A Pennsylvania district court recently denied a motion to dismiss insider trading claims against legendary investor Leon G. Cooperman and his investment advisory firm, Omega Advisors, Inc., in SEC v. Cooperman, et al. The SEC alleged that the defendants violated Section 10(b) and Rule 10b-5 of the Securities Exchange Act of 1934 by trading on nonpublic information from a pipeline company executive. The defendants moved to dismiss the insider trading claim for failure to state a claim pursuant to Rules 12(b)(6) and 9(b). In denying the defendants’ motion as to the insider trading claims, Judge Sánchez noted that the case presented a “novel issue” as to whether the misappropriation theory of insider trading may be premised on a post-disclosure agreement. Specifically, the SEC alleged that Cooperman, as an outsider, had a duty of trust and confidence toward a pipeline company executive, the source of the confidential information (who was also referred to as “APL Executive 1” in the complaint) as a result of an explicit agreement “that [Cooperman] could not and would not use the confidential information APL Executive 1 told him to trade APL securities.” The agreement may or may not have preceded disclosure of the information from APL Executive 1, but preceded at least some of the defendants’ trades in APL securities using the information. The defendants argued that the insider trading claim should be dismissed because the SEC failed to plead with particularity when, exactly, Cooperman agreed not to use the confidential information provided by APL Executive 1. Judge Sánchez disagreed with the defendants’ argument, based on the language of Section 10(b) and Rule 10b-5, the applicable case law construing those regulations, and congressional intent, finding that “[a] plain reading of the regulation indicates a duty created by an agreement may arise at any time,” that “case law applying the misappropriation theory does not require an agreement not to trade to precede the disclosure of confidential information,” and that “the misappropriation theory may encompass post-disclosure agreements comports with the congressional intent for securities laws to target exactly the type of deception in which Cooperman engaged, deception that is detrimental to the rightful owner of the information, investors, and the public.” Based on these findings, Judge Sánchez held the SEC’s insider trading allegations were sufficiently pleaded.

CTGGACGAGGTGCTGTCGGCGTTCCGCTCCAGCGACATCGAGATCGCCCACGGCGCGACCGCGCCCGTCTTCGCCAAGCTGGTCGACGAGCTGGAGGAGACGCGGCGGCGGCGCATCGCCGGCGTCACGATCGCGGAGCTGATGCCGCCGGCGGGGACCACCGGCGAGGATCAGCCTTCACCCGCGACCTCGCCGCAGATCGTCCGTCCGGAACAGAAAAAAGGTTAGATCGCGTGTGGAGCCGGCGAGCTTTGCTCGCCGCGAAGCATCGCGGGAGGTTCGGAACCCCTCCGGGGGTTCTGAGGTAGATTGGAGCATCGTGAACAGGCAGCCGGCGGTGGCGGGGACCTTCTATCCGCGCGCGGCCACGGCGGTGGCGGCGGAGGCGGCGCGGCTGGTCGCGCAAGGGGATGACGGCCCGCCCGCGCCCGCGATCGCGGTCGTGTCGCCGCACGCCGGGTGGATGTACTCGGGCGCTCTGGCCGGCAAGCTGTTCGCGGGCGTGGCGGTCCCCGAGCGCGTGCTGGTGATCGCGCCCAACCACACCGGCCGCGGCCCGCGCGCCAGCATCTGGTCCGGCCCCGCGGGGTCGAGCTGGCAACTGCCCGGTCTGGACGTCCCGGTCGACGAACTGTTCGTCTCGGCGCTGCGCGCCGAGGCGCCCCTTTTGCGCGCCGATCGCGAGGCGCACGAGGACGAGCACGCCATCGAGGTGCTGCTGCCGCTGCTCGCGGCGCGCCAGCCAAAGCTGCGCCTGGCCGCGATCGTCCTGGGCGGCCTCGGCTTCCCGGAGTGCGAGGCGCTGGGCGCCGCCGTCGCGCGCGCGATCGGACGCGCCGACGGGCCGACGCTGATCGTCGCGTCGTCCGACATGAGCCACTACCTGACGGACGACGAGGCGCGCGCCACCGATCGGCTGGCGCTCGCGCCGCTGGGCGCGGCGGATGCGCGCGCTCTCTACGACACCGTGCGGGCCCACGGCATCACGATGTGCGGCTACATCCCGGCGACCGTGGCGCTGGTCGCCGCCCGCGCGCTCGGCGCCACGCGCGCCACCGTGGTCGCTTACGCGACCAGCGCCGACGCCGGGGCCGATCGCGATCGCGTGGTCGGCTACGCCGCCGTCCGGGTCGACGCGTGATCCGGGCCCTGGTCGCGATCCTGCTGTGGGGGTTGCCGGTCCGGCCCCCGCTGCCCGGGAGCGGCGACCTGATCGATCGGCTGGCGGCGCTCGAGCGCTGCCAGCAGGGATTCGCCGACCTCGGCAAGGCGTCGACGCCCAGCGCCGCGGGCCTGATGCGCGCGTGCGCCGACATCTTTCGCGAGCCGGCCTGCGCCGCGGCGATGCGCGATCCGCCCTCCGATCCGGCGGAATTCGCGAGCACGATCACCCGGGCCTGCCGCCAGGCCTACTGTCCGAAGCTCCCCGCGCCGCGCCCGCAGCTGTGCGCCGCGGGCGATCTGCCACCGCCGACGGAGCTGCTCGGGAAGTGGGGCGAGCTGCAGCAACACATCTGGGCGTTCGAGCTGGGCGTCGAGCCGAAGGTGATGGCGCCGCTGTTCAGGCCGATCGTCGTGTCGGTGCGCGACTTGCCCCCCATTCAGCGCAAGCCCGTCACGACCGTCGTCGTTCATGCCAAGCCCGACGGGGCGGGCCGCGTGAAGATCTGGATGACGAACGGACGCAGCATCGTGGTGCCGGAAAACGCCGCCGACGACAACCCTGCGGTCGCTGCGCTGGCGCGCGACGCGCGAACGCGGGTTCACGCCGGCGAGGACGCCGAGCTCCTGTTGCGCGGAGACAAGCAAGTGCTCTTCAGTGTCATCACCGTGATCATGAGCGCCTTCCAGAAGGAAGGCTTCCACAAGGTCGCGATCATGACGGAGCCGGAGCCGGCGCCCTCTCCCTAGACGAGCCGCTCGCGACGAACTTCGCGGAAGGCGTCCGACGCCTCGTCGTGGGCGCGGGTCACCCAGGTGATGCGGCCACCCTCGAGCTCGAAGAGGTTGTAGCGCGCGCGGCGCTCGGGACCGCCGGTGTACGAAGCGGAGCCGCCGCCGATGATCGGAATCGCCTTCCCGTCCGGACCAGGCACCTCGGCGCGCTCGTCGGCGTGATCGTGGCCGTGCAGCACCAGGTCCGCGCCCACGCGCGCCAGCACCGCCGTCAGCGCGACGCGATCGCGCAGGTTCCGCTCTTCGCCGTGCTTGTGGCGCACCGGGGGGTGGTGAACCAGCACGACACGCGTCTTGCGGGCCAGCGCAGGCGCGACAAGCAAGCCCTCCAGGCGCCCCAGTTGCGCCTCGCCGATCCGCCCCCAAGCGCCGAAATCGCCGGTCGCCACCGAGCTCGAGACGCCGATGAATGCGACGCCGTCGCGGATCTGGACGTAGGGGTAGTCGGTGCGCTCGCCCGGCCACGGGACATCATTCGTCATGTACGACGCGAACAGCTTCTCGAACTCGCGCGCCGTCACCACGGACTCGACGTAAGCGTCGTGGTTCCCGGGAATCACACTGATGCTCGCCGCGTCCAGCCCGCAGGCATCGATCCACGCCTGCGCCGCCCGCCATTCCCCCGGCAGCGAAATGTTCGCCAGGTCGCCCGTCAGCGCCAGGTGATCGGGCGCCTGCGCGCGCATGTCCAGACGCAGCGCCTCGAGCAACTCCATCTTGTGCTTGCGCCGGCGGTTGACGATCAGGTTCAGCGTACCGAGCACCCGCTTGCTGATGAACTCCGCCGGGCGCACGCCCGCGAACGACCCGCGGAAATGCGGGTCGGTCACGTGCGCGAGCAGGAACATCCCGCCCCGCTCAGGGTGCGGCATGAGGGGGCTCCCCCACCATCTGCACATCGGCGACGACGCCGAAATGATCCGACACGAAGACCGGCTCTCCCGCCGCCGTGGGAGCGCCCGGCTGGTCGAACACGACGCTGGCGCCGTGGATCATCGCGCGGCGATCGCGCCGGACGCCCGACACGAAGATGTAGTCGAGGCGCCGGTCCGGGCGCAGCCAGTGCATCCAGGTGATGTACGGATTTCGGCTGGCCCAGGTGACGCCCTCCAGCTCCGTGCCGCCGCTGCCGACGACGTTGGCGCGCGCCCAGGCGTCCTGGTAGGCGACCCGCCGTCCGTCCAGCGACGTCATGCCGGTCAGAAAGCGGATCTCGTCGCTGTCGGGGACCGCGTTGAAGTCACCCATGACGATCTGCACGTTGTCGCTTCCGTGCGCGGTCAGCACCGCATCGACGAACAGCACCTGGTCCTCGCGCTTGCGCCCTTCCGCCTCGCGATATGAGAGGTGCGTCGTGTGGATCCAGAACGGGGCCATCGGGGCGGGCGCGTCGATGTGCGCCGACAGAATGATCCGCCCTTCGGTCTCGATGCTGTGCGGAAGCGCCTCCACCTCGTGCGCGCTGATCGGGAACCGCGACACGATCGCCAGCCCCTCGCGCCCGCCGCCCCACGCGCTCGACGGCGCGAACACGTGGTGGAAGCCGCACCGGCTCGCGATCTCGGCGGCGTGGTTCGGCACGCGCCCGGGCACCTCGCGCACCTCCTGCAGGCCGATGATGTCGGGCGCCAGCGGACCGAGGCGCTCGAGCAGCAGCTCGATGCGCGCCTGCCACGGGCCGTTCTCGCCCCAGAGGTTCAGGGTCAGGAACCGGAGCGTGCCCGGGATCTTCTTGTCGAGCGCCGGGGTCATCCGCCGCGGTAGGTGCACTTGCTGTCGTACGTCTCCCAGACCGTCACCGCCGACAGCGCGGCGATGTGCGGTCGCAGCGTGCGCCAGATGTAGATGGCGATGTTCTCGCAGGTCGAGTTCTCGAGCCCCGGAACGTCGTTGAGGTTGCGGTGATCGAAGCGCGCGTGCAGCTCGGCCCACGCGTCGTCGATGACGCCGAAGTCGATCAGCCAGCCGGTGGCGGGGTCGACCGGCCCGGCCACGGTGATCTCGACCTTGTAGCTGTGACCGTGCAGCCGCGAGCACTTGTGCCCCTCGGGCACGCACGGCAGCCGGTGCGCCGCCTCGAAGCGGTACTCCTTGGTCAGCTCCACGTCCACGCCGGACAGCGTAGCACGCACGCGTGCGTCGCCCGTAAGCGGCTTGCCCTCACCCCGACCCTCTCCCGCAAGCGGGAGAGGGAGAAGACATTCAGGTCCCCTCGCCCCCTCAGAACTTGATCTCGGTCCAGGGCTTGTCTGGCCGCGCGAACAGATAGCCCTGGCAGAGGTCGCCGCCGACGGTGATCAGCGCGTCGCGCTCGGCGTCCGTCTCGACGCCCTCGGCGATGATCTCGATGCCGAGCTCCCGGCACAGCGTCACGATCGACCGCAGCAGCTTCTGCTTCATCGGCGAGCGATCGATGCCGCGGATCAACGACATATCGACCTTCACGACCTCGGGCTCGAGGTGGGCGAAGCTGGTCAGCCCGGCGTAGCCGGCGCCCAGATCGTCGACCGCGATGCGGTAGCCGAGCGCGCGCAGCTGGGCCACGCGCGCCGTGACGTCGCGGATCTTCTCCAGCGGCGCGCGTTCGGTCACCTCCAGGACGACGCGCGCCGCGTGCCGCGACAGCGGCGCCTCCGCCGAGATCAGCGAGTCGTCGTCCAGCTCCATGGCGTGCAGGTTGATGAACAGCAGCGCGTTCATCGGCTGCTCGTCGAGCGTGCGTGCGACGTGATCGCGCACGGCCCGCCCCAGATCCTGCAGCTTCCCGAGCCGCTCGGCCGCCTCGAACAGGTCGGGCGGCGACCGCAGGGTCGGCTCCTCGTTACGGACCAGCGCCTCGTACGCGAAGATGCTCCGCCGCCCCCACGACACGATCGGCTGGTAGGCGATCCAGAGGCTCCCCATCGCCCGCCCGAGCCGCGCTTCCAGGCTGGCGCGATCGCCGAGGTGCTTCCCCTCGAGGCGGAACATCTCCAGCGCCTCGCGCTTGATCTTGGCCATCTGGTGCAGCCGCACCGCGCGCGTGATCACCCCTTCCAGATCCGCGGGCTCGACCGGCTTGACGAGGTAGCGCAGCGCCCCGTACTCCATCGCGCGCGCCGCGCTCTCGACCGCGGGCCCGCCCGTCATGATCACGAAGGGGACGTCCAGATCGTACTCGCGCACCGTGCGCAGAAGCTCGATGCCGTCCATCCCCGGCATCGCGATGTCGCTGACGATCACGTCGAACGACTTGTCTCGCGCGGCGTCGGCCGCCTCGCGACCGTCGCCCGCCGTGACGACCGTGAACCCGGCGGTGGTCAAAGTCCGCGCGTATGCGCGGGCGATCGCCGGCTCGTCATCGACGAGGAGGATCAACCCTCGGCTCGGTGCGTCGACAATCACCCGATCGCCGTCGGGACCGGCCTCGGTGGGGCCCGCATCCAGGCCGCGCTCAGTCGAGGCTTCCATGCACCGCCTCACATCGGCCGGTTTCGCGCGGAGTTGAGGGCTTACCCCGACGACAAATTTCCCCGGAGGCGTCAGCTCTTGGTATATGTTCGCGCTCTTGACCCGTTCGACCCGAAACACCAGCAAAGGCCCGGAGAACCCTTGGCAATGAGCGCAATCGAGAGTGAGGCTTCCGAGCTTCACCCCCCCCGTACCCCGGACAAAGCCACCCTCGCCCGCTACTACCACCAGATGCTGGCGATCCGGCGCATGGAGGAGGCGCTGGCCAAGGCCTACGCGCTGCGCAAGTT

The Central District of California recently granted a motion to certify a class in Basile v. Valeant Pharmaceutical Int’l, Inc., et al., in which Plaintiffs assert claims against Valeant Pharmaceuticals International, Inc. and Pershing Square Capital Management, LP for violations of Section 14(e), 20A(a), and 20(a) of the Securities Exchange Act of 1934 arising out of Pershing’s trades on the basis of nonpublic material information. Plaintiffs allege that Valeant informed Pershing that Valeant was going to attempt to acquire Allergan, Inc. Pershing agreed to buy a 10% stake in Allergan and to use that stake to support Valeant’s takeover efforts, and the parties entered into an agreement reflecting the foregoing on February 25, 2014. Pershing then bought nearly 10% of Allergan’s shares. On April 22, 2014, Valeant announced its intent to acquire Allergan, and Allergan’s stock price skyrocketed by $20/share. Valeant offered to purchase Allergan’s share for $200/share, but lost out to another company’s even higher tender offer price of $219/share. Plaintiffs moved to certify a class of all persons who sold Allergan stock contemporaneously with purchases of such stock made or caused by Defendants between February 25, 2014 (the date of the Valeant/Pershing agreement) and April 21, 2014 (the day that Valeant announced its intent to acquire Allergan). Defendants opposed class certification on the basis of lack of typicality, arguing that the proposed class representatives were subject to unique defenses because, although they sold some of their Allergan shares during the proposed class period, they held even more shares, and their gains exceeded their losses. The Court disagreed, reasoning that whether the class representatives held other shares that increased in value, “is irrelevant to whether Plaintiffs were harmed by Defendants’ withholding of information.” The court stated that it was “satisfied that the fact that [the proposed class representatives] may have made money as a result of the merger does not subject them to a unique defense in relation to their insider trading claims such that they are rendered atypical.”